An International Colloquium
11–12 October 2018, Prešeren Hall, SAZU (Novi trg 4, Ljubljana)
Organizers: ZRC SAZU Institute of Slovenian Literature and Literary Studies, Slovenian Comparative Literature Association
May ’68 at 50 is certainly not the first conference with this title this year. But it might be the only one that has Yugoslavia at 75 in the title as well. This begs the question, Why use, not one, but two anniversaries in the title of a conference? One is bad enough for an event that has theoretical ambitions, but two? After all, an anniversary is a bizarre and certainly pre-theoretical mix of the evental and the conjunctural; it is what Fernand Braudel would call an event, but an event removed from us by what he might call a conjuncture. In this respect, May ’68 at 50 is neither an event nor a conjuncture; it is an event that happened a whole conjuncture ago. And Yugoslavia at 75 is of course no better.
However, adding Yugoslavia at 75 to May ’68 at 50 doesn’t necessarily make thing twice as bad. If we look back at what started in Paris in 1968 from the perspective of what happened in Jajce in 1943, namely the establishment of socialist Yugoslavia, this at least gives us a chance to move from both the evental and the conjunctural and grasp the structural, the real interest of Fernand Braudel.
Indeed, the title May ’68 at 50, Yugoslavia at 75 poses questions that ultimately are structural, insofar as their ultimate horizon is the longue durée that goes all the way back to the early modern origins of capitalism, the object of Braudel’s first book. Outside theory, Yugoslav socialist experiment and its defence during Yugoslav May ’68 belie the commonplace that May ’68 fought for socialism in the West and against socialism in the East. And within theory, Yugoslav non-alignment and self-management pose a problem for the popular Braudelian account of 1968 as mostly a revolt against both the US and the USSR. Both these commonplaces about May ’68 are complicated by May in Yugoslavia, where the regime was criticized in the name of its own ideals of self-management and non-alignment. Contra opinion-makers, Yugoslav protesters did not protest against socialism as such, despite protesting in the so-called East; pace Braudelians, they protested against more than just the forced choice between US and the USSR (not least because they did not protest against socialism).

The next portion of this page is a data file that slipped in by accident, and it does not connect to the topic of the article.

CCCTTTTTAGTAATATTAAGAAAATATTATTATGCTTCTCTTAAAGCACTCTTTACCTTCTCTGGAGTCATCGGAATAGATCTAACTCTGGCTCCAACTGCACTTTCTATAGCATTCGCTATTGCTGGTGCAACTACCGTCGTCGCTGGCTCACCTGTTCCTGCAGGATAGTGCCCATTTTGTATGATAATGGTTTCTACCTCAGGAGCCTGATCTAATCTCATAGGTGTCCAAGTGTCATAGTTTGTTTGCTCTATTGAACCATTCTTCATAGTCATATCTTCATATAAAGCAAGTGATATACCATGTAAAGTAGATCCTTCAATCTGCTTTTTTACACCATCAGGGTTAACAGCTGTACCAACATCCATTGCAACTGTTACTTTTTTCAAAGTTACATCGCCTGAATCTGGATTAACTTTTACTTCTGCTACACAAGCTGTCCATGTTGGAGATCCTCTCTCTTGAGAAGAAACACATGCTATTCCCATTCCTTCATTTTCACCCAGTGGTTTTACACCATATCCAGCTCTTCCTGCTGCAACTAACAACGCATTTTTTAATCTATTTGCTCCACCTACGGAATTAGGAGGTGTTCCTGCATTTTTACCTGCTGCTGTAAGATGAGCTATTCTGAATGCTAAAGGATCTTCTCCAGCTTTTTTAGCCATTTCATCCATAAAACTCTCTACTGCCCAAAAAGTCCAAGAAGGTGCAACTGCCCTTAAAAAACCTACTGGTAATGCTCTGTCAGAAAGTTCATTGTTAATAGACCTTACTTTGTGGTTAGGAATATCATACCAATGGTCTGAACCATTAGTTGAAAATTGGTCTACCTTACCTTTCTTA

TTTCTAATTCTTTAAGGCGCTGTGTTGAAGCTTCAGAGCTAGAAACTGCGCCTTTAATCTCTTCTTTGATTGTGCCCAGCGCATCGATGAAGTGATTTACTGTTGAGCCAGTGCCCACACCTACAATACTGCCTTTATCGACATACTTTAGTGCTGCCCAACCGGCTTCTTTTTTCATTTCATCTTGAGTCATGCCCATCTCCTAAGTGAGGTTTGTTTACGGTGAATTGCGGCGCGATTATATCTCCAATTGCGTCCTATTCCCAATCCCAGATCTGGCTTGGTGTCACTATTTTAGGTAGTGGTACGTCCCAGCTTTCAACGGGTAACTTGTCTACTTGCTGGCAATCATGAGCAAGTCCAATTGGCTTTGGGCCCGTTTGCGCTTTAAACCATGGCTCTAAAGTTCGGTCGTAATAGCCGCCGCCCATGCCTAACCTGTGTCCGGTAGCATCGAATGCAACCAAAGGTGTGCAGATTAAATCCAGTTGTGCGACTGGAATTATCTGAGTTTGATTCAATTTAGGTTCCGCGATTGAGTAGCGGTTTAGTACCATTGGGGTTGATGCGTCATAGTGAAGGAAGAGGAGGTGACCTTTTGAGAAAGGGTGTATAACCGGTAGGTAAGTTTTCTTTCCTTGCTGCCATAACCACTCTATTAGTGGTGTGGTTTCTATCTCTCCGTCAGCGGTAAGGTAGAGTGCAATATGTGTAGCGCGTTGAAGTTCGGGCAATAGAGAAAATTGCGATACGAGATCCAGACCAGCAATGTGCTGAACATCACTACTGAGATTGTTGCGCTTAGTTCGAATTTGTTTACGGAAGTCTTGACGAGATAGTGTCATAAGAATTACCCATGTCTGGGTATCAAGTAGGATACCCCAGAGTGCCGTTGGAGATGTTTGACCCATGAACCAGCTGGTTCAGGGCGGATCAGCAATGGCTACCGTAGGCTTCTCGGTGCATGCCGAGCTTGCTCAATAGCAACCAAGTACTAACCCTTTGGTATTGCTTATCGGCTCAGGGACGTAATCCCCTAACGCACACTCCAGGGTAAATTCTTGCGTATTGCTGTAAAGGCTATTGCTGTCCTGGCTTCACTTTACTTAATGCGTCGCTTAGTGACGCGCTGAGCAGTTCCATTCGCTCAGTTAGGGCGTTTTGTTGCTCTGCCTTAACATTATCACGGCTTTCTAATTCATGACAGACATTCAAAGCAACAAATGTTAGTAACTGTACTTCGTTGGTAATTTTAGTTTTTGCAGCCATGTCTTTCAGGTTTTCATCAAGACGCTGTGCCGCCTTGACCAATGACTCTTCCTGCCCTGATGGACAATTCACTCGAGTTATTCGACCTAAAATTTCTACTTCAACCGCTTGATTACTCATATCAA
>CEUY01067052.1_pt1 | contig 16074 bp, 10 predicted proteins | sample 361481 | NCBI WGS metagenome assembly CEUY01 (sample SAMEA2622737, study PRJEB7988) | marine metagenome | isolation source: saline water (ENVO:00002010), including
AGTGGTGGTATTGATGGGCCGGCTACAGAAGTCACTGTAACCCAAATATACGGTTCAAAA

Beyond these commonplaces, May ’68 at 50, Yugoslavia at 75 will rethink our assumptions about May ’68 across such divides as the West and the rest, politics and culture, culture and counterculture, and art and critique. As such, the conference will create an opportunity to pose such fundamental questions as, Why was May ’68 necessary at all in the country that led the Non-Aligned Movement and experimented with self-management as an alternative to both capitalism and state socialism? Estranged in this way, the fact that May ’68 did take place even in Yugoslavia can begin to have consequences for what we think about May ’68 globally. If this is so, it does indeed make sense to put May ’68 at 50 and Yugoslavia at 75 together. (Jernej Habjan)
Program and abstracts: conference brochure PDF
Suman GUPTA: The University as Contested Site and the Poverty of Student Life [Univerza kot prostor boja in beda študentskega življenja]
Vladimir GVOZDEN: Protests of 1968: The Politics of Memory or the Memory of Politics? [Protesti leta 1968: politika spomina ali spomin na politiko?]
Ivana PERICA: Aesthetic ‘Traditions and Perspectives’ and the Politics of Yugoslav 1968 [Estetske »tradicije in perspektive« ter politika jugoslovanskega leta 1968]
Rastko MOČNIK: Mao after 1968 [Mao po letu 1968]
Marko JUVAN: Co-presence or Interaction? Theory, Literature and Politics of the Long ’68 and the Issue of Centre/Periphery[Sobivanje ali interakcija? Teorija, literatura in politika »dolgega leta 68« ter problem centra in periferije]
Andraž JEŽ: Traces of Cold-War Propaganda in Recent Interpretations of 1968 [Sledovi hladnovojne propagande v današnjih interpretacijah leta 1968]
Rok BENČIN: Distant Immediacies: Badiou and Rancière on the Consequences of May ’68 [Odmaknjene neposrednosti: Badiou in Rancière o posledicah maja ’68]
Antonia BIRNBAUM: Decentring or Recentring Proletarian Politics? A Paradox of French Maoism [Razsrediščiti ali ponovno osrediščiti proletarsko politiko? Paradoks francoskega maoizma]